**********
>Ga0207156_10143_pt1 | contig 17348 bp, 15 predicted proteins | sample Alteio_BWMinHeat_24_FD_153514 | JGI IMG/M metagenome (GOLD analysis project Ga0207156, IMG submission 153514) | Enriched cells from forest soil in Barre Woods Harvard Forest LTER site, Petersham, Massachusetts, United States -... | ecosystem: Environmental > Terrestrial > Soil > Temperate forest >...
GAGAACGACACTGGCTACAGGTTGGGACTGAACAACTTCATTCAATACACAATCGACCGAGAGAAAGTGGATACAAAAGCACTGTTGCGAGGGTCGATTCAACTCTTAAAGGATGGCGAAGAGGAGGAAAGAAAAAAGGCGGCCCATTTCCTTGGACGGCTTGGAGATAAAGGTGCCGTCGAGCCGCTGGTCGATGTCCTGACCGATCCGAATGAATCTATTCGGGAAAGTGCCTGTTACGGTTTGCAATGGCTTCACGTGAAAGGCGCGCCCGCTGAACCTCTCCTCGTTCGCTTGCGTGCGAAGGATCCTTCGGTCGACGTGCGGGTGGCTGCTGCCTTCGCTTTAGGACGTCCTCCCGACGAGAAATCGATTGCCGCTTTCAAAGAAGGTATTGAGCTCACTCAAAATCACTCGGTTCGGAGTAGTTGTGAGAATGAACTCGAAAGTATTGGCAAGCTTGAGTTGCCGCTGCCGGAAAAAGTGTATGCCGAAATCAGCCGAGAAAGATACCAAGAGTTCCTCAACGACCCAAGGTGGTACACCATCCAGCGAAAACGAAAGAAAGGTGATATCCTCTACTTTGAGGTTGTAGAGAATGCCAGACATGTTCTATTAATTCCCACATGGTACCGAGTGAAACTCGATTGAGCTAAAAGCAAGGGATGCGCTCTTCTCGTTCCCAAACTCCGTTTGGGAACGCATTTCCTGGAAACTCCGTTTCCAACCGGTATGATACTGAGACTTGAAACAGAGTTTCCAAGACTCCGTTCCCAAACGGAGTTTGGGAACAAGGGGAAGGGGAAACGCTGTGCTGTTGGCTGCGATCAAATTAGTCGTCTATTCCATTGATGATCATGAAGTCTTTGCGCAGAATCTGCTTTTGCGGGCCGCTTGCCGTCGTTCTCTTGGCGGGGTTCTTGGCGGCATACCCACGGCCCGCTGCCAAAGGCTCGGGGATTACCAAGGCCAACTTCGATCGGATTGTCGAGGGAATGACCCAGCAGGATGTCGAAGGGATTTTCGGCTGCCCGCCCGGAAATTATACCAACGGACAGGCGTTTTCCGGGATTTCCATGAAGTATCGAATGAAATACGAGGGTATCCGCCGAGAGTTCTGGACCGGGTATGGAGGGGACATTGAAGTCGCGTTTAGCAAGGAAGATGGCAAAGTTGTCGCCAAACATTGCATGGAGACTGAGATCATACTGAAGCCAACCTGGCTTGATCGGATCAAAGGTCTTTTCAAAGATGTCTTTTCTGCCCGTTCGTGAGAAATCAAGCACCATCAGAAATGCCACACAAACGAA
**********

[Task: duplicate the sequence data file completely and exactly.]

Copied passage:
>Ga0207156_10143_pt1 | contig 17348 bp, 15 predicted proteins | sample Alteio_BWMinHeat_24_FD_153514 | JGI IMG/M metagenome (GOLD analysis project Ga0207156, IMG submission 153514) | Enriched cells from forest soil in Barre Woods Harvard Forest LTER site, Petersham, Massachusetts, United States -... | ecosystem: Environmental > Terrestrial > Soil > Temperate forest >...
GAGAACGACACTGGCTACAGGTTGGGACTGAACAACTTCATTCAATACACAATCGACCGAGAGAAAGTGGATACAAAAGCACTGTTGCGAGGGTCGATTCAACTCTTAAAGGATGGCGAAGAGGAGGAAAGAAAAAAGGCGGCCCATTTCCTTGGACGGCTTGGAGATAAAGGTGCCGTCGAGCCGCTGGTCGATGTCCTGACCGATCCGAATGAATCTATTCGGGAAAGTGCCTGTTACGGTTTGCAATGGCTTCACGTGAAAGGCGCGCCCGCTGAACCTCTCCTCGTTCGCTTGCGTGCGAAGGATCCTTCGGTCGACGTGCGGGTGGCTGCTGCCTTCGCTTTAGGACGTCCTCCCGACGAGAAATCGATTGCCGCTTTCAAAGAAGGTATTGAGCTCACTCAAAATCACTCGGTTCGGAGTAGTTGTGAGAATGAACTCGAAAGTATTGGCAAGCTTGAGTTGCCGCTGCCGGAAAAAGTGTATGCCGAAATCAGCCGAGAAAGATACCAAGAGTTCCTCAACGACCCAAGGTGGTACACCATCCAGCGAAAACGAAAGAAAGGTGATATCCTCTACTTTGAGGTTGTAGAGAATGCCAGACATGTTCTATTAATTCCCACATGGTACCGAGTGAAACTCGATTGAGCTAAAAGCAAGGGATGCGCTCTTCTCGTTCCCAAACTCCGTTTGGGAACGCATTTCCTGGAAACTCCGTTTCCAACCGGTATGATACTGAGACTTGAAACAGAGTTTCCAAGACTCCGTTCCCAAACGGAGTTTGGGAACAAGGGGAAGGGGAAACGCTGTGCTGTTGGCTGCGATCAAATTAGTCGTCTATTCCATTGATGATCATGAAGTCTTTGCGCAGAATCTGCTTTTGCGGGCCGCTTGCCGTCGTTCTCTTGGCGGGGTTCTTGGCGGCATACCCACGGCCCGCTGCCAAAGGCTCGGGGATTACCAAGGCCAACTTCGATCGGATTGTCGAGGGAATGACCCAGCAGGATGTCGAAGGGATTTTCGGCTGCCCGCCCGGAAATTATACCAACGGACAGGCGTTTTCCGGGATTTCCATGAAGTATCGAATGAAATACGAGGGTATCCGCCGAGAGTTCTGGACCGGGTATGGAGGGGACATTGAAGTCGCGTTTAGCAAGGAAGATGGCAAAGTTGTCGCCAAACATTGCATGGAGACTGAGATCATACTGAAGCCAACCTGGCTTGATCGGATCAAAGGTCTTTTCAAAGATGTCTTTTCTGCCCGTTCGTGAGAAATCAAGCACCATCAGAAATGCCACACAAACGAA